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Robert Paul and the Origins of British Cinema$
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Ian Christie

Print publication date: 2019

Print ISBN-13: 9780226105628

Published to Chicago Scholarship Online: September 2020

DOI: 10.7208/chicago/9780226610115.001.0001

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Home and Away

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(p.119) Chapter 6 Home and Away
Robert Paul and the Origins of British Cinema

Ian Christie

University of Chicago Press

Early film programmes often followed the journey or visit pattern of lantern shows, ideally with a lecturer linking the many short films. The best-documented of all such presentations was Carl Hertz’s extended tour in 1896-7, during which he received new films from Paul, as he travelled from South Africa to Australia and New Zealand, with audiences avid for typically English scenes and events, before visiting India, China, Japan and Hawaii. Short’s films taken in Spain and Portugal were presented locally before coming to the Alhambra, where their success inspired an early story about the risk of being caught on camera. Paul visited Stockholm during the 1897 Art and Industry fair and his films were shown locally. In the following year, both Acres and Paul were filming the launch of HMS Albion on the Thames, when the spectators’ stands collapsed, resulting in many deaths. Acres withheld his film, accusing Paul of profiting from disaster. Paul explained that his camera was running automatically while he helped rescue survivors, and donated his film for charitable shows. Paul and his manager Jack Smith continued to seek newsworthy subjects up to 1909, with a documentary about whaling off the Irish coast one notable surviving film.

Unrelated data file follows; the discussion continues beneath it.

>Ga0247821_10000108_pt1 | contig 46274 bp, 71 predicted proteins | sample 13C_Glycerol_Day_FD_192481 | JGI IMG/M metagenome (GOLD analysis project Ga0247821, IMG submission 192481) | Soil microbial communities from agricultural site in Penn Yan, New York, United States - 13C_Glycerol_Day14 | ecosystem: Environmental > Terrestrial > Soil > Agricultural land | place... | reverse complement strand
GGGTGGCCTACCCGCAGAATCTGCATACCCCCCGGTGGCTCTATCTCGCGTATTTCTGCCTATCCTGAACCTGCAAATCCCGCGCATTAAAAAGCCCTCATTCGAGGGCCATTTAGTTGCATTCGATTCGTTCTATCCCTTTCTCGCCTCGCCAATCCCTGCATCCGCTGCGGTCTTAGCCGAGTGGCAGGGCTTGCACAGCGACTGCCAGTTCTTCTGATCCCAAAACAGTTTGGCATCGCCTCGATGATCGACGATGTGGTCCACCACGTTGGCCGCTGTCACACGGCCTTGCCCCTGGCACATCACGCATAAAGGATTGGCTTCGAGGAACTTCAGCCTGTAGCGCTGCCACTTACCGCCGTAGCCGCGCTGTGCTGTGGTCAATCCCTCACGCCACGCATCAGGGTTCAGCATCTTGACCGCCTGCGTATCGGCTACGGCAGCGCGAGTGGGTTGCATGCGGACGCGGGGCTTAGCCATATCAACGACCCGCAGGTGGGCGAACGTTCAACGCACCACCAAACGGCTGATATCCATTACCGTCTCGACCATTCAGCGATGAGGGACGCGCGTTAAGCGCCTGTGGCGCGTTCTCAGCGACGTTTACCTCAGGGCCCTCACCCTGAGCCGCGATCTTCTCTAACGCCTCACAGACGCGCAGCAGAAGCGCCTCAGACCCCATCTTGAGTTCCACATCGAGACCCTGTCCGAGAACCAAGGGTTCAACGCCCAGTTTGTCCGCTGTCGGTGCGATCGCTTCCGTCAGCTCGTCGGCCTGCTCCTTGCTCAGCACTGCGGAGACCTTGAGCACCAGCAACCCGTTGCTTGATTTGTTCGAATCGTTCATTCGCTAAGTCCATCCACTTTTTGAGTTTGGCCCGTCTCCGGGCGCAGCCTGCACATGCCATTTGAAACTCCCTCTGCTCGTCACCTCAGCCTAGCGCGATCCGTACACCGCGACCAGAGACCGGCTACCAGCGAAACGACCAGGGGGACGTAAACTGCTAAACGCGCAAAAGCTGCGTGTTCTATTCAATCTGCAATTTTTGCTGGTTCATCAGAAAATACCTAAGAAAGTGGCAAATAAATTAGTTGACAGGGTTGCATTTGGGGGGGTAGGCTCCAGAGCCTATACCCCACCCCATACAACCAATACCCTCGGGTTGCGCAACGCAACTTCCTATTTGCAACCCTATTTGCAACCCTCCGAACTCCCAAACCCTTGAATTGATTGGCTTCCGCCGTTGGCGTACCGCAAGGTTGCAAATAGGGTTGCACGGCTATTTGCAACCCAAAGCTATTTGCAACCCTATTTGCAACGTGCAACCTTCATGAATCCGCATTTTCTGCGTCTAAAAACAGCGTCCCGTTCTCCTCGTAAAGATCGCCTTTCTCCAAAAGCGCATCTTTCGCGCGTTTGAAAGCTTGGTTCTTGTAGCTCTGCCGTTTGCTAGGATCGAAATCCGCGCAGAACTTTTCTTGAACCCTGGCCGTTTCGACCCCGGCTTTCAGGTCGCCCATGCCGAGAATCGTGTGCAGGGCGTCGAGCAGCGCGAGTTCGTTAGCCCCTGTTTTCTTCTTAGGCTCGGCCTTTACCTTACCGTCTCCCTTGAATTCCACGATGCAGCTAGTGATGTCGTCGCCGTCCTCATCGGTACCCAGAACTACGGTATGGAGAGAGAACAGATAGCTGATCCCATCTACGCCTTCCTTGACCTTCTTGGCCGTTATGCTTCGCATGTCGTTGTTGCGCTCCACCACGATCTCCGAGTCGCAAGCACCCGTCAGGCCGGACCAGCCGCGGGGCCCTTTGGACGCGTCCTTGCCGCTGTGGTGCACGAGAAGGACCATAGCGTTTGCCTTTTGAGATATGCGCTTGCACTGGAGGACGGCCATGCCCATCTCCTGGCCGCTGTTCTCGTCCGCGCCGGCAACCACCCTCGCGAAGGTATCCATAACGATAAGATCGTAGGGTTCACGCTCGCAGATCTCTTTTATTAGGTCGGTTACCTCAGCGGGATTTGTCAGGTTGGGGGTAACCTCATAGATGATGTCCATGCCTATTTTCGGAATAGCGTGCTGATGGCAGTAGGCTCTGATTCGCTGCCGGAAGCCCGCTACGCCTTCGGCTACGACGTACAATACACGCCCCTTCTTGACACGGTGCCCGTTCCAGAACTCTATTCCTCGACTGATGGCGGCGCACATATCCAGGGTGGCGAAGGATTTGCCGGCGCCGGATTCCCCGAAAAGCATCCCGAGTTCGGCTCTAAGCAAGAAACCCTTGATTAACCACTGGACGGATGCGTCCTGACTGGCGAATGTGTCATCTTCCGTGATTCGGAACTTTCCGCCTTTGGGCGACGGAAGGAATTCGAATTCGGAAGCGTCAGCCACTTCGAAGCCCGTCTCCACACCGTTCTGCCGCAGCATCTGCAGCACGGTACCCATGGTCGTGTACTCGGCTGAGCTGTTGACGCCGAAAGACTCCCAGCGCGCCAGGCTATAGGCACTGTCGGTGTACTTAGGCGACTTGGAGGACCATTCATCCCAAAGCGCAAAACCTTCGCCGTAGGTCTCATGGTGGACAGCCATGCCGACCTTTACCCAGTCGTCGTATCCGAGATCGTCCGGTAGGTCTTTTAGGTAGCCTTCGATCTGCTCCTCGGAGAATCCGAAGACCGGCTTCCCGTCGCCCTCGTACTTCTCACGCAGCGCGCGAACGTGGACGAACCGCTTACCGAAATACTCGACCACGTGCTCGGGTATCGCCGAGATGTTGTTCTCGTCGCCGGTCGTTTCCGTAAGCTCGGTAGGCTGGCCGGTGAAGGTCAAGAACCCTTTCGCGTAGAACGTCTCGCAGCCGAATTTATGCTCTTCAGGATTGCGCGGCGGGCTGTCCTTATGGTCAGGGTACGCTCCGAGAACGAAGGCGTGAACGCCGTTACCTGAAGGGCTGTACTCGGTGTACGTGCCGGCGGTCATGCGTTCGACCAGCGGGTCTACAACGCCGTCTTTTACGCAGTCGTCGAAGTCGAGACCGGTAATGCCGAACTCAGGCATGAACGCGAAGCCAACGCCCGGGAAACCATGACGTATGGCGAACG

Keywords:   Carl Hertz, Melbourne, Lisbon, Madrid, Stockholm, HMS Albion, whaling

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